The U.S. military tested Agent Orange at a base in Gagetown, New Brunswick
The Langille family always suspected that Bernie Langille was killed because he discovered the operation
Ottawa always denied that Canada was assisting the U.S. in testing chemical warfare agents for Vietnam in 1966 and 1967.
Residents, many of who worked for the military, vividly remember the trucks that sprayed foam bubbles up and down the streets. "We would run through it as children," remembers Ernie Caisee who was a child when the spraying took place, "when you came out of that cloud there was a film all over you. And I remember my mother saying 'Get into the tub now.'"
The military never gave the public any warning about the chemical testing and residents continued to fish in the river and eat locally grown food. "Some of my best friends were buried before 60," says Caisee who believes that incidences of serious illness were connected to the toxins.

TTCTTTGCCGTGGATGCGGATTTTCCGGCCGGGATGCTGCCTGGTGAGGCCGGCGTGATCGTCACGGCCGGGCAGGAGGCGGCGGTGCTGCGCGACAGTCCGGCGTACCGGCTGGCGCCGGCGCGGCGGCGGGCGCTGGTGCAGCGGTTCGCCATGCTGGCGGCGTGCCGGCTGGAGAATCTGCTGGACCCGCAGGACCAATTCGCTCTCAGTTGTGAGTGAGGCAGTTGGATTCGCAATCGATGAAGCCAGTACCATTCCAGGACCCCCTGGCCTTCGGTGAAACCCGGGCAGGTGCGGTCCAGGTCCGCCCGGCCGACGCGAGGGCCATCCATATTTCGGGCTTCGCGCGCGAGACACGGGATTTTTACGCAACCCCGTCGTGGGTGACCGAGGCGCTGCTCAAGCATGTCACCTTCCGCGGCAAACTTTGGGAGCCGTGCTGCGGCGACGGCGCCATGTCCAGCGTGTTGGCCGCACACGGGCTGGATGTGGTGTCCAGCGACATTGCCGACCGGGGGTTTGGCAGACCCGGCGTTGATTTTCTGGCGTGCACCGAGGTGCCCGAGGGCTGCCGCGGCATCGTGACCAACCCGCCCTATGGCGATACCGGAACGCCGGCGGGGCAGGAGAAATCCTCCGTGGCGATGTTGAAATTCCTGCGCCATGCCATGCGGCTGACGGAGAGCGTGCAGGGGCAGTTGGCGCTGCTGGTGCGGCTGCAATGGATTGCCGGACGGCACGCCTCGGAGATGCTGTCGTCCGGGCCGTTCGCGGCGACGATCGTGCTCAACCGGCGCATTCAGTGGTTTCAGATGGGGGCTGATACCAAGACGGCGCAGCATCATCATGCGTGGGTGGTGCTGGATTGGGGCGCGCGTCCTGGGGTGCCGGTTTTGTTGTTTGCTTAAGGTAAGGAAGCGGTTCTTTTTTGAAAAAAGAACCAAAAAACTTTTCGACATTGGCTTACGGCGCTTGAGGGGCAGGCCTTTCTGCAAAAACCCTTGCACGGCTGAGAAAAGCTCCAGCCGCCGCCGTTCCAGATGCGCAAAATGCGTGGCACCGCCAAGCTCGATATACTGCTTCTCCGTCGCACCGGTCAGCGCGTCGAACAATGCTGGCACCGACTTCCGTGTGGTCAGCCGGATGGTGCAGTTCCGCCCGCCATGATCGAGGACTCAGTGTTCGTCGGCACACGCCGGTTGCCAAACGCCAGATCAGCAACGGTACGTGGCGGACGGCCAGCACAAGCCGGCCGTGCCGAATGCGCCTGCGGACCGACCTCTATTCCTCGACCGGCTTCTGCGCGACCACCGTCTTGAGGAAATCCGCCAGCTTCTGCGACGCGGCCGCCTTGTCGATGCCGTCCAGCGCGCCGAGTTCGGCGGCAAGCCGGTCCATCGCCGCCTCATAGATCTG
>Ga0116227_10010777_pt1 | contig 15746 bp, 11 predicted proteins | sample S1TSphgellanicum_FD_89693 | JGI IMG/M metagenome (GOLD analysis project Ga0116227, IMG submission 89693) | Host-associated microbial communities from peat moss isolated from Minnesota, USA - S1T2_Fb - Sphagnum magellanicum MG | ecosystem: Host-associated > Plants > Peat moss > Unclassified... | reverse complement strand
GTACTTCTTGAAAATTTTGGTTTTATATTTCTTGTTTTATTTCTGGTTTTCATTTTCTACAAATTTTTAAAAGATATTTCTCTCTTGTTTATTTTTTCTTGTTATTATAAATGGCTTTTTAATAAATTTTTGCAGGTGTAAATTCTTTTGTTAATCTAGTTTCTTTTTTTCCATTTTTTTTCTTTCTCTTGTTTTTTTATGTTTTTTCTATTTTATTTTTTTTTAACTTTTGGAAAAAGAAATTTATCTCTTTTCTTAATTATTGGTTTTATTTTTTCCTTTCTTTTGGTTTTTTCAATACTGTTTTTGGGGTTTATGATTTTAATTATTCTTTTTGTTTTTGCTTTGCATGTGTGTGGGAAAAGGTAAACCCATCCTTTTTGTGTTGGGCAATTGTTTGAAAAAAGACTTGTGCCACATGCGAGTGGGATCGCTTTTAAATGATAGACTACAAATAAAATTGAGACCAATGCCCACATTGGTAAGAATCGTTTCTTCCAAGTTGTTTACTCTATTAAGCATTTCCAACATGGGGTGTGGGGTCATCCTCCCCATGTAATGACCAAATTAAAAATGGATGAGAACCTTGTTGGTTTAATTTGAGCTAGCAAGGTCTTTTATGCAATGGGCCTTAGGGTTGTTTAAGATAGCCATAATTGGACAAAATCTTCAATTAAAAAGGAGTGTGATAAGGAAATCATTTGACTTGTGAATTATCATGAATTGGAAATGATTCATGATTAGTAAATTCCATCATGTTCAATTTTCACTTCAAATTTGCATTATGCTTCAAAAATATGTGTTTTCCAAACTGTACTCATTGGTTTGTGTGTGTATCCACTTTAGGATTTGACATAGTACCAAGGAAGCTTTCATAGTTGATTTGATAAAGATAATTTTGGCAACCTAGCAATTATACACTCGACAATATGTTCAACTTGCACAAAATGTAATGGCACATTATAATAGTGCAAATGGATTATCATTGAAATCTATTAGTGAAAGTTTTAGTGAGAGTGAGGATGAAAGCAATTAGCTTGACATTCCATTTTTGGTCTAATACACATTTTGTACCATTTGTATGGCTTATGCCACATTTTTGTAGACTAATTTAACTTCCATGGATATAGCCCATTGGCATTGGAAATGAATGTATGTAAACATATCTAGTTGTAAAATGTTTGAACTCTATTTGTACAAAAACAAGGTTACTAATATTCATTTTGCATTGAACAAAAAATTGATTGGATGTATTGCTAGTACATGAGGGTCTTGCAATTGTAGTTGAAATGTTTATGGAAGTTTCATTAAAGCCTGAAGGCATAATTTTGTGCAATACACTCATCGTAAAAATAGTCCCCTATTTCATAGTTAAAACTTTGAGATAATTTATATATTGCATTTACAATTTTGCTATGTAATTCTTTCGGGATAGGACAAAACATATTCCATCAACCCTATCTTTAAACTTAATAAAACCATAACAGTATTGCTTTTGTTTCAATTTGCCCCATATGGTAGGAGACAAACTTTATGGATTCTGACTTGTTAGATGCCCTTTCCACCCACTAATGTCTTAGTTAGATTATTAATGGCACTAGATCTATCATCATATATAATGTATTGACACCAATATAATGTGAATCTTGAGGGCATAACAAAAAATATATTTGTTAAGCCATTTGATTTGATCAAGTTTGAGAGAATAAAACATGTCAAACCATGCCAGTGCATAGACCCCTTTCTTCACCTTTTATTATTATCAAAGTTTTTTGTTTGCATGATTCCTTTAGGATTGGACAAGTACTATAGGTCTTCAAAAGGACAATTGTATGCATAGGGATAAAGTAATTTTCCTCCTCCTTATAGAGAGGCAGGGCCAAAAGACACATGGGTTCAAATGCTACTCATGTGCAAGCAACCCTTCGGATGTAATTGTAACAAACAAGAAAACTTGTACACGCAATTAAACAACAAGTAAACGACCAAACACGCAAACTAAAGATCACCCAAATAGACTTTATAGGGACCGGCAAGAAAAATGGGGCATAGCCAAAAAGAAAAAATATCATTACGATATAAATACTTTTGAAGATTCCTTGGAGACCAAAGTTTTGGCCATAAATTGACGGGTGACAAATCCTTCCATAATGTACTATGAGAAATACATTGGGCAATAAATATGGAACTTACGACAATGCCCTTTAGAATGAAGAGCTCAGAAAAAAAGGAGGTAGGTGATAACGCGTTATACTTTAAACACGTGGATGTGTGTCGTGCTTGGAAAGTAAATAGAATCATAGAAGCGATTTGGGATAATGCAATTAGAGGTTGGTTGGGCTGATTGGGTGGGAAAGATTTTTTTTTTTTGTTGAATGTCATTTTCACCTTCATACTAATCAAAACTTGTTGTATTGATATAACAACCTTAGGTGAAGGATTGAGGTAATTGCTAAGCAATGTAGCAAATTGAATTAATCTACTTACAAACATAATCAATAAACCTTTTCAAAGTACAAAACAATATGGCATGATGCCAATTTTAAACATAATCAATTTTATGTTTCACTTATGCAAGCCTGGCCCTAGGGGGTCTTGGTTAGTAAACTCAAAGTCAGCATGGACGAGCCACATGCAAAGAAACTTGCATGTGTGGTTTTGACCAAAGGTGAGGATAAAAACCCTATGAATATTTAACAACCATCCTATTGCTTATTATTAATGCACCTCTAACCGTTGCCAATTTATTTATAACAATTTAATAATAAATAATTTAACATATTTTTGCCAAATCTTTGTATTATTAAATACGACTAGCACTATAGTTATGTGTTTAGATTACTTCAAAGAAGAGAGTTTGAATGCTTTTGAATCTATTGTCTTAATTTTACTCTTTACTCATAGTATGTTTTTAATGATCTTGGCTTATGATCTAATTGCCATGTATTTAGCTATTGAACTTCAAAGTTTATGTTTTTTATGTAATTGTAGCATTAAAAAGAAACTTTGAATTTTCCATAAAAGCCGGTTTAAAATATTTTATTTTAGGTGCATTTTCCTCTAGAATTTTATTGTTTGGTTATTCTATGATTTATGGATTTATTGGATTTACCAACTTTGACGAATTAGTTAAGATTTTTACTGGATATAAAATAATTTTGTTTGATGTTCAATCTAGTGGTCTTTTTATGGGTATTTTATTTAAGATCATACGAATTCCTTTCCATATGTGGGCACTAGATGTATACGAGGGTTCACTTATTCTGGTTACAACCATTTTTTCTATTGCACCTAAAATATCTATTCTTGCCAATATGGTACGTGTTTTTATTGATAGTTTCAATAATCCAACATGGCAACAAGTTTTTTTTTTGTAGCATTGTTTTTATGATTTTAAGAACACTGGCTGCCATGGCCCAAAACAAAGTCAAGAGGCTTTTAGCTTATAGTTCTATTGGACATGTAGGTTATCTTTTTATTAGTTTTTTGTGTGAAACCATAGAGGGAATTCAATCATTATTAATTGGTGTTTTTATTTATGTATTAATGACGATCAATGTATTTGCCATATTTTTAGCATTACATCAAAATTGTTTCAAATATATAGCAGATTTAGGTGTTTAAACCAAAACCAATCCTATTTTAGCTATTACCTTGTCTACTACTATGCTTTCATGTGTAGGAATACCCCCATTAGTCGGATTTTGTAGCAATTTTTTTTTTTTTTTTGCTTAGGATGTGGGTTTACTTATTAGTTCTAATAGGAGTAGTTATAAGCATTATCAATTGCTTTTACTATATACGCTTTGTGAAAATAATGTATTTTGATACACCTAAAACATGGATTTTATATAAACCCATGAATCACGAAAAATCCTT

The truth was finally revealed in the 1980s when a group of New Brunswick power employees fought for compensation.
Bernie Langille's grandfather was a mechanic who lived in the area and died under mysterious circumstances in 1968. His family always believed that he was a witness to the illegal spraying and that his knowledge played a role in his death. In Bernie Langille Wants to Know What Happened to Bernie Langille a grandson goes on a quest to discover what happened.